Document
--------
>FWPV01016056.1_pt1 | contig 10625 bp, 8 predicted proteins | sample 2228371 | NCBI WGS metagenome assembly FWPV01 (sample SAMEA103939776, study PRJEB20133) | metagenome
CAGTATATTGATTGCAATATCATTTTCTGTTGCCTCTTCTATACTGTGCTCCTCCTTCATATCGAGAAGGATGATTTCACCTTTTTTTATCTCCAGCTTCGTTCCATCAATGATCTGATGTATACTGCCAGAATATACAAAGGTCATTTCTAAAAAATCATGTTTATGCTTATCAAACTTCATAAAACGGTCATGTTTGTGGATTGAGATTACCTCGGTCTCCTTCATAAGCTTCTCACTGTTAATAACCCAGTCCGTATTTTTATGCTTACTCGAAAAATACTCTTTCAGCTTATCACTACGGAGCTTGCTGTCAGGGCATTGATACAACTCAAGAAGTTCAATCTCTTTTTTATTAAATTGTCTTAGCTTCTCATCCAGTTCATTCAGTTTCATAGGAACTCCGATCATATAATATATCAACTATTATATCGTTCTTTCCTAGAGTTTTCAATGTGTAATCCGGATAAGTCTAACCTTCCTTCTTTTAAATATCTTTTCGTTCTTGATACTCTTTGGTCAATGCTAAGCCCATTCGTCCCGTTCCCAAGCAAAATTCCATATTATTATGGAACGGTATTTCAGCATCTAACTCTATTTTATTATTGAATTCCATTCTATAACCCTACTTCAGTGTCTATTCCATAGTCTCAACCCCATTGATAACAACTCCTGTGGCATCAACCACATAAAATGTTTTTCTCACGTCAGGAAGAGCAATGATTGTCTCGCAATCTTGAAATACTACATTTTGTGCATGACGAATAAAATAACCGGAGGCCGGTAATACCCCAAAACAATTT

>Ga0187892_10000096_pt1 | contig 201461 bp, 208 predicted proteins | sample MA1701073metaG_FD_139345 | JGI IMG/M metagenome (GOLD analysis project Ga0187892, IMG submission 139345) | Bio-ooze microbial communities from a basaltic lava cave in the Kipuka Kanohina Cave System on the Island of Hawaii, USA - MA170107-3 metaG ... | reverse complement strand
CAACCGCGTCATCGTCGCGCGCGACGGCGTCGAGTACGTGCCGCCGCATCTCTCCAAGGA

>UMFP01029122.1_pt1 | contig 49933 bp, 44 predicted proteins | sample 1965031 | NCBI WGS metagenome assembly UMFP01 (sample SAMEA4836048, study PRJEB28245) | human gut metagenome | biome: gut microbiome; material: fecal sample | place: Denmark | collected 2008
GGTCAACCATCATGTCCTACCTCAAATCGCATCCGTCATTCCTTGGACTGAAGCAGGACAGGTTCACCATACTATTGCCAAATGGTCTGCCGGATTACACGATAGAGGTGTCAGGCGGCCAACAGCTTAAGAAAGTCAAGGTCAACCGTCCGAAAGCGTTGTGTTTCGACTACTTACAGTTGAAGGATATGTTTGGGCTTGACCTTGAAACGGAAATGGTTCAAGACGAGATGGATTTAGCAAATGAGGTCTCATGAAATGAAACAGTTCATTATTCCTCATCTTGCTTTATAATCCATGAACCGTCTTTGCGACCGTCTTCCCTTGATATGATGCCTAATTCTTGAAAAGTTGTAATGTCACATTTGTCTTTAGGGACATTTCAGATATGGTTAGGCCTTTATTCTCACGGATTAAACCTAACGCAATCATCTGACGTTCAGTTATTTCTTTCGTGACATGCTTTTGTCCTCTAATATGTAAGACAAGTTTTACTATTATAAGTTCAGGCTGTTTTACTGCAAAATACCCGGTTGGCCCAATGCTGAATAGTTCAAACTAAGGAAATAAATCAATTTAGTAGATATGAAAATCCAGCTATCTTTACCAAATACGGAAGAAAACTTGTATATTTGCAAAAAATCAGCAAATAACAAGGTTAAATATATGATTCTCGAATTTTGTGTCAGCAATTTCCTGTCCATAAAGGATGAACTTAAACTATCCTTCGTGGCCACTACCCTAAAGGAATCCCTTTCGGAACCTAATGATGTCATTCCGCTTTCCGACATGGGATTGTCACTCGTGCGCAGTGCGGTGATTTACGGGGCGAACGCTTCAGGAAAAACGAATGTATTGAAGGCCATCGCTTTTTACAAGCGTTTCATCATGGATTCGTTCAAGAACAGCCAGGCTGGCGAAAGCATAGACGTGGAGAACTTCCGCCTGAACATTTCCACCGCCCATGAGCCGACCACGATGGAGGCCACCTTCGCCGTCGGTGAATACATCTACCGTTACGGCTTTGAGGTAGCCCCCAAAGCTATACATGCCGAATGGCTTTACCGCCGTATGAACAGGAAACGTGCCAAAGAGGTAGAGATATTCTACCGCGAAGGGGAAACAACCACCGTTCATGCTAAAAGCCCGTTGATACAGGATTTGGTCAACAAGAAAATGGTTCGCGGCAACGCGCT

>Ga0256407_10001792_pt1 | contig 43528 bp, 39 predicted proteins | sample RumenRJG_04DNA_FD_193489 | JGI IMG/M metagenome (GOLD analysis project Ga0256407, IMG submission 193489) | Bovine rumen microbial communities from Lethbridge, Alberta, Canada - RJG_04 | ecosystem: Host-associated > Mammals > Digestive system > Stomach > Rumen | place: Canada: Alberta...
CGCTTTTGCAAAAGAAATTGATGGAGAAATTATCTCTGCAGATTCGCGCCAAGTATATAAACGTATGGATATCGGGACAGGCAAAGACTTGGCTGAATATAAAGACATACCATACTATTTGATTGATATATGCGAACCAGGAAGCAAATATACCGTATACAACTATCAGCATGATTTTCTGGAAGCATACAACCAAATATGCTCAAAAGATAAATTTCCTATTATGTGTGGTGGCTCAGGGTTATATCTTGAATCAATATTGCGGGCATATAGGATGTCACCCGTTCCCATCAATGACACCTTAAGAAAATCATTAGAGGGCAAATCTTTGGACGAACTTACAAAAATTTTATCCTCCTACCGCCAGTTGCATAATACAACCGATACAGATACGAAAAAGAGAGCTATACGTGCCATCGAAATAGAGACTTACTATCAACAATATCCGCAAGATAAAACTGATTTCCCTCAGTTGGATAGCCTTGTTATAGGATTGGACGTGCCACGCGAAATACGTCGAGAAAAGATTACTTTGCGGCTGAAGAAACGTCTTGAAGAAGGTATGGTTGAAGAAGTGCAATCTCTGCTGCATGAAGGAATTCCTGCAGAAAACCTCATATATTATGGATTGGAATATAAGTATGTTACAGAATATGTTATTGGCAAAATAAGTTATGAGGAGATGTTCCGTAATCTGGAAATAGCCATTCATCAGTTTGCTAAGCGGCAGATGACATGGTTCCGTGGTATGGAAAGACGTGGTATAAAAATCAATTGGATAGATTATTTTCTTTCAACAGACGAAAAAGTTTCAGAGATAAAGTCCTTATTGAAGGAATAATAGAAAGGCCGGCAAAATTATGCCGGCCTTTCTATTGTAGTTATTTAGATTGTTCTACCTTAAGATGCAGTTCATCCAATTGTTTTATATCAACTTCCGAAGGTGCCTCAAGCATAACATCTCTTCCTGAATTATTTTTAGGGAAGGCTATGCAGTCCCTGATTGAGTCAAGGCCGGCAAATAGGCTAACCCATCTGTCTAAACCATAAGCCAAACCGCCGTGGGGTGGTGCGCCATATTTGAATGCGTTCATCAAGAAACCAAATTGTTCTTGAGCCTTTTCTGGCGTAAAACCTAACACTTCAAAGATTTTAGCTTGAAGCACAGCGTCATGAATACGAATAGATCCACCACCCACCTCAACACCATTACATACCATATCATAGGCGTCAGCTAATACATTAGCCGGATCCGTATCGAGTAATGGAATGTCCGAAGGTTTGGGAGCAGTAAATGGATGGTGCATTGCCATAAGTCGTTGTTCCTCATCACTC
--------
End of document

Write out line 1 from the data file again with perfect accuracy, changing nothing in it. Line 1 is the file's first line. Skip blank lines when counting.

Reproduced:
>FWPV01016056.1_pt1 | contig 10625 bp, 8 predicted proteins | sample 2228371 | NCBI WGS metagenome assembly FWPV01 (sample SAMEA103939776, study PRJEB20133) | metagenome